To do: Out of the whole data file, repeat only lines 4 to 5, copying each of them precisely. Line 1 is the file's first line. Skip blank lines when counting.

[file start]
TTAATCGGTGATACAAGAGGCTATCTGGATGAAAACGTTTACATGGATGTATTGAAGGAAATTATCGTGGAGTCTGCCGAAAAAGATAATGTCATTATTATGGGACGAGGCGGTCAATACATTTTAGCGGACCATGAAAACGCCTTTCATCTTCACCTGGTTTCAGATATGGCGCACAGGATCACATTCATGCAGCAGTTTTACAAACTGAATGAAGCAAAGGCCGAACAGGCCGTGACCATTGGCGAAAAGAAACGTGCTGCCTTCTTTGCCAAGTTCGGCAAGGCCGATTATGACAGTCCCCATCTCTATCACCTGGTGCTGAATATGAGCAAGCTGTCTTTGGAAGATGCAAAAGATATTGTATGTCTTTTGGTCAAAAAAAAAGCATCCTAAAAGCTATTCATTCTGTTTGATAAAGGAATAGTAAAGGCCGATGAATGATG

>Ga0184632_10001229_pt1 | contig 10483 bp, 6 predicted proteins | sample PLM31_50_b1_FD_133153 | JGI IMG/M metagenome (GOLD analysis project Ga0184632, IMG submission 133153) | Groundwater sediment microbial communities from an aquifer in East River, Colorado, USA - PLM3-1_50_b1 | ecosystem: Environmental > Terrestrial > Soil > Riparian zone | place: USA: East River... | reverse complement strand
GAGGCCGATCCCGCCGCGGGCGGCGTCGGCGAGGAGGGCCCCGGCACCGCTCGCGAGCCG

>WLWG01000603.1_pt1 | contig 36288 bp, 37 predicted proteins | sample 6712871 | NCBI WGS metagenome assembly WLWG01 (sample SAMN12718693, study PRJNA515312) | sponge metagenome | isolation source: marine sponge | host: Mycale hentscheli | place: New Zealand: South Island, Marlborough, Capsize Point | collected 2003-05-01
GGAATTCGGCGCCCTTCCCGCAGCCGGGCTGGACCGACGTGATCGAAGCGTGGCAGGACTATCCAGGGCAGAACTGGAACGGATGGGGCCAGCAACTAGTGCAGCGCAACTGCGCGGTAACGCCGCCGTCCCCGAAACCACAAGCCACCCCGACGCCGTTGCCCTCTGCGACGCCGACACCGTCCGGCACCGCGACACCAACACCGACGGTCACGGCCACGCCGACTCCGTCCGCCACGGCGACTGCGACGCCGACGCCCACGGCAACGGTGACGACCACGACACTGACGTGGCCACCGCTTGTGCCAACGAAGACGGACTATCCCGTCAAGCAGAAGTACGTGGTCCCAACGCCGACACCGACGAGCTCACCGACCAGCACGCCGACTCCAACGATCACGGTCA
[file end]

>WLWG01000603.1_pt1 | contig 36288 bp, 37 predicted proteins | sample 6712871 | NCBI WGS metagenome assembly WLWG01 (sample SAMN12718693, study PRJNA515312) | sponge metagenome | isolation source: marine sponge | host: Mycale hentscheli | place: New Zealand: South Island, Marlborough, Capsize Point | collected 2003-05-01
GGAATTCGGCGCCCTTCCCGCAGCCGGGCTGGACCGACGTGATCGAAGCGTGGCAGGACTATCCAGGGCAGAACTGGAACGGATGGGGCCAGCAACTAGTGCAGCGCAACTGCGCGGTAACGCCGCCGTCCCCGAAACCACAAGCCACCCCGACGCCGTTGCCCTCTGCGACGCCGACACCGTCCGGCACCGCGACACCAACACCGACGGTCACGGCCACGCCGACTCCGTCCGCCACGGCGACTGCGACGCCGACGCCCACGGCAACGGTGACGACCACGACACTGACGTGGCCACCGCTTGTGCCAACGAAGACGGACTATCCCGTCAAGCAGAAGTACGTGGTCCCAACGCCGACACCGACGAGCTCACCGACCAGCACGCCGACTCCAACGATCACGGTCA